Associate Professor of Religious Studies
Leela Prasad's primary interests are in the anthropology of ethics, the theory and practice of Hinduism, poetics, and religion & modernity. Her work examines the lived, expressive dimensions of ethics in Hindu and other Indic contexts through various lenses such as narrative, art and ritual, and everyday practice. She puts these findings in conversation with wider debates in ethics on normativity, subjectivity, aesthetics, temporality and the public, for instance. Her ethnographic book Poetics of Conduct: Narrative and Moral Being in a South Indian Town (Columbia University Press, 2007) explores how ethical discourses and self-formation can be understood through a study of oral narrative, performance, vernacular material practices ranging from architecture to foodways, and the poetics of everyday language. (This book was awarded the “Best First Book in the History of Religions Prize” by the American Academy of Religion in 2007.)
Leela’s second monograph (in progress), titled The Audacious Raconteur, builds an archive from the unofficial anthropology and literary writings of three little-known Indian scholars in late colonial India. These writers, who constitute the figure of the “audacious raconteur,” published novels, plays, folktale collections, oral epics, and biographies in English and in Indian languages between 1880 and 1930. Through a close study of their key writings, the book will argue that these writers creatively used the very language, genres, and paradigms of the West to reclaim concepts of religion and history through indigenous understandings of the sacred, of the social, and of time. As such, the audacious raconteur was a political subject whose intellectual sovereignty displays the unreachability of the colonial knowledge-project. The book benefited from a surprising turn with the discovery of descendants of the writers. Conversations with families help us see why the audacious raconteur continues to be an ethical figure necessary in modern life.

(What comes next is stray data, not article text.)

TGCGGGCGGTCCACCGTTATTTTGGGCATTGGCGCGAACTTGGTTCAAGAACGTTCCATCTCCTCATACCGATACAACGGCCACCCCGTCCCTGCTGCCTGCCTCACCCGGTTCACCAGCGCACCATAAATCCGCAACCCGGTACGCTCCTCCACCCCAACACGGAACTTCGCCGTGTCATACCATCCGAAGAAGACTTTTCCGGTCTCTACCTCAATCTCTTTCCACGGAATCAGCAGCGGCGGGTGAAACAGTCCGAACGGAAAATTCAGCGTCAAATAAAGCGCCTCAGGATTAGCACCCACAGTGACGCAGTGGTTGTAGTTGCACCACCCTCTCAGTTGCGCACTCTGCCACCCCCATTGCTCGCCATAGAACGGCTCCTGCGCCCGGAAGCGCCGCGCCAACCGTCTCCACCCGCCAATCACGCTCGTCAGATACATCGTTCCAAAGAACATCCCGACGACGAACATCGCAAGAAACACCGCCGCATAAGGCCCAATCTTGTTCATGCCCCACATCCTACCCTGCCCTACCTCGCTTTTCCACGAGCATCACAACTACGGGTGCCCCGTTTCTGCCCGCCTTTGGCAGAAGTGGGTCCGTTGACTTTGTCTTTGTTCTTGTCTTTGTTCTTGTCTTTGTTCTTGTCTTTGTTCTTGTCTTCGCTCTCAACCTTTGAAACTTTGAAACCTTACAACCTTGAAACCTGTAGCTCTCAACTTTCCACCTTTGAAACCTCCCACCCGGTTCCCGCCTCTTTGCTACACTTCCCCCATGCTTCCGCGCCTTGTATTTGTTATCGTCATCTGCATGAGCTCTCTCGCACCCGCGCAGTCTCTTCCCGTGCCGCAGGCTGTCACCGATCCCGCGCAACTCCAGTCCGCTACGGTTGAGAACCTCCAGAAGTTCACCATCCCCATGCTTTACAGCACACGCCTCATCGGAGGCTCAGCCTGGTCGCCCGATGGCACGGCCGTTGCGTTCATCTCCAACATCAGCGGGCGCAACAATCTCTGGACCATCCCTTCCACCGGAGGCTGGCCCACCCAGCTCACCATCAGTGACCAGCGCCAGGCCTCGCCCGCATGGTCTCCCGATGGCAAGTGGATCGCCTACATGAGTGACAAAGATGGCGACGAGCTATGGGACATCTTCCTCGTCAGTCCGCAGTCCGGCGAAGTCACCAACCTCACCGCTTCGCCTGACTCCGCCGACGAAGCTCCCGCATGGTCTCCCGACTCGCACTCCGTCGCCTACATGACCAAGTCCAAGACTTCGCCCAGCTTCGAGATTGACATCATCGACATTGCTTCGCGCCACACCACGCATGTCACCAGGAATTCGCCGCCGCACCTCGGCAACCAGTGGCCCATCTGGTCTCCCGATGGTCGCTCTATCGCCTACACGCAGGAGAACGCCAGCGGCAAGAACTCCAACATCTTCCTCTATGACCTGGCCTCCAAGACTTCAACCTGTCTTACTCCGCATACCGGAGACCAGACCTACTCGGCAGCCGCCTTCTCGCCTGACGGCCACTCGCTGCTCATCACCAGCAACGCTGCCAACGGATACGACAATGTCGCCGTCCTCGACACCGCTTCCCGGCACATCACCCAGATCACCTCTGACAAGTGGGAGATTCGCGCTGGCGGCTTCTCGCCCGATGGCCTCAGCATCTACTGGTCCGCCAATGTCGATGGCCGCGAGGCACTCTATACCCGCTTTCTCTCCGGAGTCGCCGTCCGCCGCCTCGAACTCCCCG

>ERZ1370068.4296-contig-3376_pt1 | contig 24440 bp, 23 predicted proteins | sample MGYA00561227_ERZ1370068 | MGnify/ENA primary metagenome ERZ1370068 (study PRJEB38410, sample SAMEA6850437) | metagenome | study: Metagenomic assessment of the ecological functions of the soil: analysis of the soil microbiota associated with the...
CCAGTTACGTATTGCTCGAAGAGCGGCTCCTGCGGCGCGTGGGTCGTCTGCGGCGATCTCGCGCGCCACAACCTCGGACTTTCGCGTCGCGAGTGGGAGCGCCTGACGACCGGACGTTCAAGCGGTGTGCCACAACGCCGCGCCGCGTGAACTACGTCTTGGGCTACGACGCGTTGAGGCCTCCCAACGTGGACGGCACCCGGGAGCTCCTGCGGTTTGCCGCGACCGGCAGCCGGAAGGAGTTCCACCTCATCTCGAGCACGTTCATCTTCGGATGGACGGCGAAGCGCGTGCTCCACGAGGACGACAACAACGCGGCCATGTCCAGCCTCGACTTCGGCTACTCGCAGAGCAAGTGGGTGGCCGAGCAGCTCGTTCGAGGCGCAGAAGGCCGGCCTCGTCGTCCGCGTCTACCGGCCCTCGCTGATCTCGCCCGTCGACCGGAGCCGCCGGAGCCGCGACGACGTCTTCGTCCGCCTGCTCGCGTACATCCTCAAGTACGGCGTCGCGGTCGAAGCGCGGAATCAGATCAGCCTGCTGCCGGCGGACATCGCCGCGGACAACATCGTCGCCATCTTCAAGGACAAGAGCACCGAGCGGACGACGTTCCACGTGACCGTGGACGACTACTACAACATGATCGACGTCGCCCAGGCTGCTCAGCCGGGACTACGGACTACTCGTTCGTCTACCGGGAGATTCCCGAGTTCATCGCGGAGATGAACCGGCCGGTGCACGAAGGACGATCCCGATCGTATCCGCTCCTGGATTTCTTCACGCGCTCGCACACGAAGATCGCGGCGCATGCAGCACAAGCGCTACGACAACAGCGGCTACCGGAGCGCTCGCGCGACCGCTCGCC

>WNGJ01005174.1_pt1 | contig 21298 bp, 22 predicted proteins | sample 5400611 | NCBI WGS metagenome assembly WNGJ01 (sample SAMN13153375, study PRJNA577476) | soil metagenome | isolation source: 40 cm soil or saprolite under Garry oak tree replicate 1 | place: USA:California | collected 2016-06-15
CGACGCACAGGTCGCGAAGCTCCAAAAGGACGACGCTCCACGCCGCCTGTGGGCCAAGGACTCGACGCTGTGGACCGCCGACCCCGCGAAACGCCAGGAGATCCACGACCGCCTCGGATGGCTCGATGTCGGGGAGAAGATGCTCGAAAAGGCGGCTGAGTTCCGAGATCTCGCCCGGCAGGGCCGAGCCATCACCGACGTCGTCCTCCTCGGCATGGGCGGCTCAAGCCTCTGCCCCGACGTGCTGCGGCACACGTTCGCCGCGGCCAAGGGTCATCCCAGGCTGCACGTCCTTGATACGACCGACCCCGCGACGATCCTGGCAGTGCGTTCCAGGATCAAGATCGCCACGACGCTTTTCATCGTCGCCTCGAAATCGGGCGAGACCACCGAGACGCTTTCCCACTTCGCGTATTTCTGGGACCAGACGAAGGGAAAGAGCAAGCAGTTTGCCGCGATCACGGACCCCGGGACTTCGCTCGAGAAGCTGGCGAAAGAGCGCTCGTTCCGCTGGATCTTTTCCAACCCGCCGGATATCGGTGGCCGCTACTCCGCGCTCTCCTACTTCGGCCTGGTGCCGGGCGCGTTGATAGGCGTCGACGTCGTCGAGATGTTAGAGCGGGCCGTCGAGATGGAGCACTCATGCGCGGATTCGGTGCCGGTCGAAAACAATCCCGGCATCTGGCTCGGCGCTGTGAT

A key area of Leela's interest is documentary film. She is currently co-directing an ethnographic documentary film called Moved by Gandhi that explores the Gandhi, not of the well-known chronologized biography, but of an affective presence that has outlived its historicity and simply moves people to be one way or the other.
Leela's work typically combines ethnography and ‘textual’ study to understand the dialogue and distinctions between early Indic constructs and modern formulations, such as “shastra” (or law, rules of conduct). She has also begun to explore the potential of modern science, especially physics, as she probes an anthropology of ethics, and is writing on subjects such as resonance, entanglement, and uncertainty.
Leela is fluent in the Indian languages of Telugu, Kannada, Marathi, and Hindi. She was the inaugural director for the Duke Center for Civic Engagement, served on the Board of the Center for Documentary Studies for many years, and served on the steering committee of the university-wide Mellon-funded transformative humanities initiative at Duke called Humanities Writ Large.
Prasad, L. Poetics of Conduct: Oral Narrative and Moral Being in a South Indian Town. Columbia University Press, 2007.